I was browsing a freelancer forum to find editing gigs, when I stumbled upon this post (name and site withheld to protect the guilty):
“I have written a novel and it came around 36,000 words.
To get published, a novel should have 60,000 words atleast and I fell short of words.
Now, I need someone who can write those additional words without actually disturbing the usual flow and without making it boring.
Most importantly it should be finished in a week.”
For this work, the job poster was offering $50-150.
Obviously, I didn’t apply for the job. (And I was gratified to see that the two people who HAD bid on it were asking thousands of dollars. At least they had some sense!)
But that job posting made me think about why people write books (I mean, why would you write a book and then not finish it and yet still want it finished? I was so perplexed).
I came up with three broad reasons:
- You’ve always wanted to write a book, and there’s a story inside you that you just HAVE to get out.
- You have a business of some kind and think writing a book would give you prestige, attention, sales, etc.
- You’re under the assumption that writing a book is really easy and you’ll get published and make a lot of money.
Yes, I put the above job posting in the third category. I don’t have a lot of advice for that guy. I mean, best of luck, I guess, but if you can’t do the right research or sit down to write your own work, well, there’s not much I can tell you, is there?
I do have things to say to those other two categories.
Now, if you’re a No. 2, you’re easy: best of luck to you. I don’t think it’s really the most productive way to sell a thing, and I personally hate reading your books, but I hope it works out for you. (How-to business books seem especially prone to being this sort; nothing really to tell me, just a lot of salesy jargon, typically unsupported by any actual facts besides your personal experience.) Not my bag, but apparently someone is buying them, so I guess that’s fine if you want to devote a lot of energy to a side project like a book.
If you’re a No. 1 (and I think most fiction writers are), there is a whole cavalcade of advice books out there for you. How to get published, what to do, what sells, who to talk to, etc. etc. etc. amen. (I’ve reviewed some of them). Depending on the book, they’ll help you write, help you edit, tell you how to get published traditionally, or try to convert you from a No. 1 into a No. 2, with the book the centerpiece of the thing you’re selling. And I guess that’s great for some people. But I’m just not wired that way.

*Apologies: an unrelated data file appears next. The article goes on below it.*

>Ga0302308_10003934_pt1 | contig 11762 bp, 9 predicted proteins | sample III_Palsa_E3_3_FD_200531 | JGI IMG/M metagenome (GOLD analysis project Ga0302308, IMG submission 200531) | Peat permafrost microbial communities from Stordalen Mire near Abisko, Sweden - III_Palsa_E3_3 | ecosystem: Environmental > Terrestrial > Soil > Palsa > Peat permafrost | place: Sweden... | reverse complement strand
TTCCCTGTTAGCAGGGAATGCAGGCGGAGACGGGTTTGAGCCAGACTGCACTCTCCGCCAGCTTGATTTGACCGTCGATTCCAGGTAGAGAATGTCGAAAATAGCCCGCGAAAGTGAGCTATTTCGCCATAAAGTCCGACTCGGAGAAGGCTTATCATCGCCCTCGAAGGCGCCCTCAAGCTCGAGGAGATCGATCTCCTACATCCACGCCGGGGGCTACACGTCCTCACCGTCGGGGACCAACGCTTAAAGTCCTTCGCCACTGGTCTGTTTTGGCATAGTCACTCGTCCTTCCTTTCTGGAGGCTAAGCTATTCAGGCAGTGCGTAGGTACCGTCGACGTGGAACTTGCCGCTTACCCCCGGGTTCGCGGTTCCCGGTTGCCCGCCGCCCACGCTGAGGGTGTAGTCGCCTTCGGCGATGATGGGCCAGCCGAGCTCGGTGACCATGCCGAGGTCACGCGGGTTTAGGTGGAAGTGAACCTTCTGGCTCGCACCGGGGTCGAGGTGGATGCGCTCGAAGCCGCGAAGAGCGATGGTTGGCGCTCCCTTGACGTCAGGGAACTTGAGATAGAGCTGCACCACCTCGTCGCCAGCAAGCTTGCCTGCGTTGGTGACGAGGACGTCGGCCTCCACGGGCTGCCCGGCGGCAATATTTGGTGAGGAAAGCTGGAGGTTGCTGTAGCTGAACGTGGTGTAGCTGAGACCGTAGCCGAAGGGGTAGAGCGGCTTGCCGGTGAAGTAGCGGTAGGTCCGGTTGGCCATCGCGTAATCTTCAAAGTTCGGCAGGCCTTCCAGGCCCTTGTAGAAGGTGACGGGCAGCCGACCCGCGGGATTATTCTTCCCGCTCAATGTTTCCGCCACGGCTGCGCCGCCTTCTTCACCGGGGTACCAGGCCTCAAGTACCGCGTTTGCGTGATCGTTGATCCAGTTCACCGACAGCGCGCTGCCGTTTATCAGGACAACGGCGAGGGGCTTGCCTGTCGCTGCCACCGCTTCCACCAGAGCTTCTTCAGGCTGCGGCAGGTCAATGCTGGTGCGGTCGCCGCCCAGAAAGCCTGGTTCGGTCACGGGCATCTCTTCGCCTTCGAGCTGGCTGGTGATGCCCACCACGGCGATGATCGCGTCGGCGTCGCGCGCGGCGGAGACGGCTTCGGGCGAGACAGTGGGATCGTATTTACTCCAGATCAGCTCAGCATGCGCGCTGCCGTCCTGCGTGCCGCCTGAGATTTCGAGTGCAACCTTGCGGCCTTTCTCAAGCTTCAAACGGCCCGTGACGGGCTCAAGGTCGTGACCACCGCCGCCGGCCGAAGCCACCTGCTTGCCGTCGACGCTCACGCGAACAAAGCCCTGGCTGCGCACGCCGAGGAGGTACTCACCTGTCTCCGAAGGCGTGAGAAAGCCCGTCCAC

I mean, don’t get me wrong: I would LOVE for something I have written to take off. But if it means quitting my day job, gallivanting around the country, shilling to different people and always talking about myself… well, that’s not why I wrote a book. I wrote a book because I wanted to tell a story.**
Sometimes it’s easy to lose sight of that, but that’s the original motive. It’s what I am trying to focus on every time I sit down to my laptop. If that means I don’t get to be a best seller…well, I’ll have to come to grips with that.
Why did you write and why do you want to get published?
4 responses to “Proper Motivation: Why Write a Book?”
I think the product matters more than the motivation, to be honest. There are so many ‘pouring my soul out’ crimson-tears types who think they can substitute enthusiasm for skill–you need a bit of both. And if you’re going to write just to sell yourself, do it so well that no one questions it.
That’s a good point: that’s part of why I think good beta readers and editors are important. But if I had a “good” book as the result of the kind of job posting I found? I don’t think I would ever be satisfied with myself (or the book).
Ha, true. It’s a lot less fulfilling.
Reblogged this on Robin Writes and commented:
We’ve all probably seen something like this; Craigslist is a “great” place for some of these folks to advertise…